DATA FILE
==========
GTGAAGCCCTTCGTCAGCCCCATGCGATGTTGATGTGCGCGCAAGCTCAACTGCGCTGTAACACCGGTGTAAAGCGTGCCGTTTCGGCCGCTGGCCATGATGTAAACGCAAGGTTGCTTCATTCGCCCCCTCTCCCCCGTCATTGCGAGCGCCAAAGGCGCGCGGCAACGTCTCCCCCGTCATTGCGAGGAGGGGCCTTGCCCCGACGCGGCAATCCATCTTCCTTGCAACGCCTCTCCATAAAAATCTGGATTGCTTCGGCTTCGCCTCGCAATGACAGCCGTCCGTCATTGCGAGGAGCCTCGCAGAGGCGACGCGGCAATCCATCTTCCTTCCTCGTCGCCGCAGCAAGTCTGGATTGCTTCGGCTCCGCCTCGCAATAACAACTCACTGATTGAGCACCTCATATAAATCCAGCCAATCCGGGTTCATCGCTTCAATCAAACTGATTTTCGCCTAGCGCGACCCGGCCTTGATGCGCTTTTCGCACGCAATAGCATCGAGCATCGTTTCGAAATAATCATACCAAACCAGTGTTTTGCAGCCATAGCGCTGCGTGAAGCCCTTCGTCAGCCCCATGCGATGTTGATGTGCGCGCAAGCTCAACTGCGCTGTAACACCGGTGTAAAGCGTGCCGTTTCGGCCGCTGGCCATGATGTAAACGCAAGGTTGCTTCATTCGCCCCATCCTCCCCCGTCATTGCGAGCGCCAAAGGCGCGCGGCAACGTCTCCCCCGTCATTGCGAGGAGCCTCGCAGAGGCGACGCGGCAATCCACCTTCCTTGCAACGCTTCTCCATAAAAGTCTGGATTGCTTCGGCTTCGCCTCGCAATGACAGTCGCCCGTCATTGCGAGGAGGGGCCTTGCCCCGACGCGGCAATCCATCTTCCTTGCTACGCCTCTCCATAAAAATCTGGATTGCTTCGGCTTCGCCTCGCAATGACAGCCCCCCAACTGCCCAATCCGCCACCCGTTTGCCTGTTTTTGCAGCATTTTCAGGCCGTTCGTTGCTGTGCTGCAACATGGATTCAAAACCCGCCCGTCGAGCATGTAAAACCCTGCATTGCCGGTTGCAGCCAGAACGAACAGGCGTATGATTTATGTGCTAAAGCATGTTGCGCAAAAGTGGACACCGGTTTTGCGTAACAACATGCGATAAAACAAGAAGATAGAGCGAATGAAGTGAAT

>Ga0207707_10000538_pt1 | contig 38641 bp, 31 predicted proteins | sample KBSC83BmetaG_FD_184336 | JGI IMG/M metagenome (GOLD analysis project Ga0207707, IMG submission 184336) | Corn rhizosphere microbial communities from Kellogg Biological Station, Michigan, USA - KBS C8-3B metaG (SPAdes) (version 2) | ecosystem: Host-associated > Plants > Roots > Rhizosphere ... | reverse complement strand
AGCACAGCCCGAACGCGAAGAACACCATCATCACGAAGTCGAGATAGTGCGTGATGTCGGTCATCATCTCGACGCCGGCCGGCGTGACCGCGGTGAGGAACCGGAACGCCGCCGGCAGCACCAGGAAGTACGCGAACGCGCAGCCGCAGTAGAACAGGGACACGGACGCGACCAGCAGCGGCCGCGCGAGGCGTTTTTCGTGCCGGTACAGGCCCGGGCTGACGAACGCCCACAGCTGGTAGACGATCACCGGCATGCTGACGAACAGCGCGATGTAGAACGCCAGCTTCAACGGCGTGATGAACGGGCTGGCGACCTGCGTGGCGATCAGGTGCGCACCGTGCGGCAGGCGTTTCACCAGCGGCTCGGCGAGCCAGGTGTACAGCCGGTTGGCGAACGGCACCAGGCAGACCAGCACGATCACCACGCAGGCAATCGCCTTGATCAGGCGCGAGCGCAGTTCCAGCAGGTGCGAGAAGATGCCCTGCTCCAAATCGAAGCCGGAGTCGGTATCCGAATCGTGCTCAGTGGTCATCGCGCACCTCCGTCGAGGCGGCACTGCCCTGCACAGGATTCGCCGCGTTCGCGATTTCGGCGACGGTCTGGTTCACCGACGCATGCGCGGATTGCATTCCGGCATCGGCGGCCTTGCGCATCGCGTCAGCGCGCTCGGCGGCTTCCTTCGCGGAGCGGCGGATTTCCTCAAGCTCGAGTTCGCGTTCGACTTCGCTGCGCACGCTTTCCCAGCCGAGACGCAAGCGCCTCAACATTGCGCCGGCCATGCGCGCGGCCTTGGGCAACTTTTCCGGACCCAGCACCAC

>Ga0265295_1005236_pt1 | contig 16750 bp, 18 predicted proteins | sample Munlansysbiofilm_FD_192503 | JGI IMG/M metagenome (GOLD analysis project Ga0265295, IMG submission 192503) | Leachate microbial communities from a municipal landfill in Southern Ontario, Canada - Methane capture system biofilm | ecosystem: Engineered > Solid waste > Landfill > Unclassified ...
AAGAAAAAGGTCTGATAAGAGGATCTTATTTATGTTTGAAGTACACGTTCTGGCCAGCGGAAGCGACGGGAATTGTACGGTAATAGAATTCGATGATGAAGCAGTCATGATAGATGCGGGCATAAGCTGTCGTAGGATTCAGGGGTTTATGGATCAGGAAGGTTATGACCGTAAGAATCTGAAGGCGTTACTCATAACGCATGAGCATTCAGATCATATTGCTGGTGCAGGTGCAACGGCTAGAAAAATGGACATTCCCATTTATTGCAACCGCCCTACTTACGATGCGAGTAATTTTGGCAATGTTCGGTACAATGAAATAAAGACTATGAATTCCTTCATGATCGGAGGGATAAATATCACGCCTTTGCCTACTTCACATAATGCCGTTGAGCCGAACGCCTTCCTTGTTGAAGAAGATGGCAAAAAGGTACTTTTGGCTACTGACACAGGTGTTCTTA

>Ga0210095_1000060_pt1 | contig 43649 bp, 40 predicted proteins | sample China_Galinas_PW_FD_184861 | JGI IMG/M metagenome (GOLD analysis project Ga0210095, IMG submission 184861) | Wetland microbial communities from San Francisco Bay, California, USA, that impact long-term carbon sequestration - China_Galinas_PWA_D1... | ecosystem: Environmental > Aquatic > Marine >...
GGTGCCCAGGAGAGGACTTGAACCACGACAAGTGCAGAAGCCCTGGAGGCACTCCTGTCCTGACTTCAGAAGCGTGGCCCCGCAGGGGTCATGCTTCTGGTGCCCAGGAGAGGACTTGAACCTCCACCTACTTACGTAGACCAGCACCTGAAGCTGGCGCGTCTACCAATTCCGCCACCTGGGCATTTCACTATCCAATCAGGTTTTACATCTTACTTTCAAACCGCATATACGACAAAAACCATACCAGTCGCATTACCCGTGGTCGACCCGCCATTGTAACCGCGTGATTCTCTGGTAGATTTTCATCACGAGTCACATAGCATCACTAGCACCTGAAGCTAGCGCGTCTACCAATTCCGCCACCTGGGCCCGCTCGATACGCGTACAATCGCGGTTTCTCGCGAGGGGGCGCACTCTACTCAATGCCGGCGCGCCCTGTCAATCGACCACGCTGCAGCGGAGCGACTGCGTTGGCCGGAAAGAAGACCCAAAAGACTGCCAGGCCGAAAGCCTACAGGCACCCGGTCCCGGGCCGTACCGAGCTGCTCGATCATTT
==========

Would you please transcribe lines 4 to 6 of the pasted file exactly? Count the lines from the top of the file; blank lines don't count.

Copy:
>Ga0265295_1005236_pt1 | contig 16750 bp, 18 predicted proteins | sample Munlansysbiofilm_FD_192503 | JGI IMG/M metagenome (GOLD analysis project Ga0265295, IMG submission 192503) | Leachate microbial communities from a municipal landfill in Southern Ontario, Canada - Methane capture system biofilm | ecosystem: Engineered > Solid waste > Landfill > Unclassified ...
AAGAAAAAGGTCTGATAAGAGGATCTTATTTATGTTTGAAGTACACGTTCTGGCCAGCGGAAGCGACGGGAATTGTACGGTAATAGAATTCGATGATGAAGCAGTCATGATAGATGCGGGCATAAGCTGTCGTAGGATTCAGGGGTTTATGGATCAGGAAGGTTATGACCGTAAGAATCTGAAGGCGTTACTCATAACGCATGAGCATTCAGATCATATTGCTGGTGCAGGTGCAACGGCTAGAAAAATGGACATTCCCATTTATTGCAACCGCCCTACTTACGATGCGAGTAATTTTGGCAATGTTCGGTACAATGAAATAAAGACTATGAATTCCTTCATGATCGGAGGGATAAATATCACGCCTTTGCCTACTTCACATAATGCCGTTGAGCCGAACGCCTTCCTTGTTGAAGAAGATGGCAAAAAGGTACTTTTGGCTACTGACACAGGTGTTCTTA

>Ga0210095_1000060_pt1 | contig 43649 bp, 40 predicted proteins | sample China_Galinas_PW_FD_184861 | JGI IMG/M metagenome (GOLD analysis project Ga0210095, IMG submission 184861) | Wetland microbial communities from San Francisco Bay, California, USA, that impact long-term carbon sequestration - China_Galinas_PWA_D1... | ecosystem: Environmental > Aquatic > Marine >...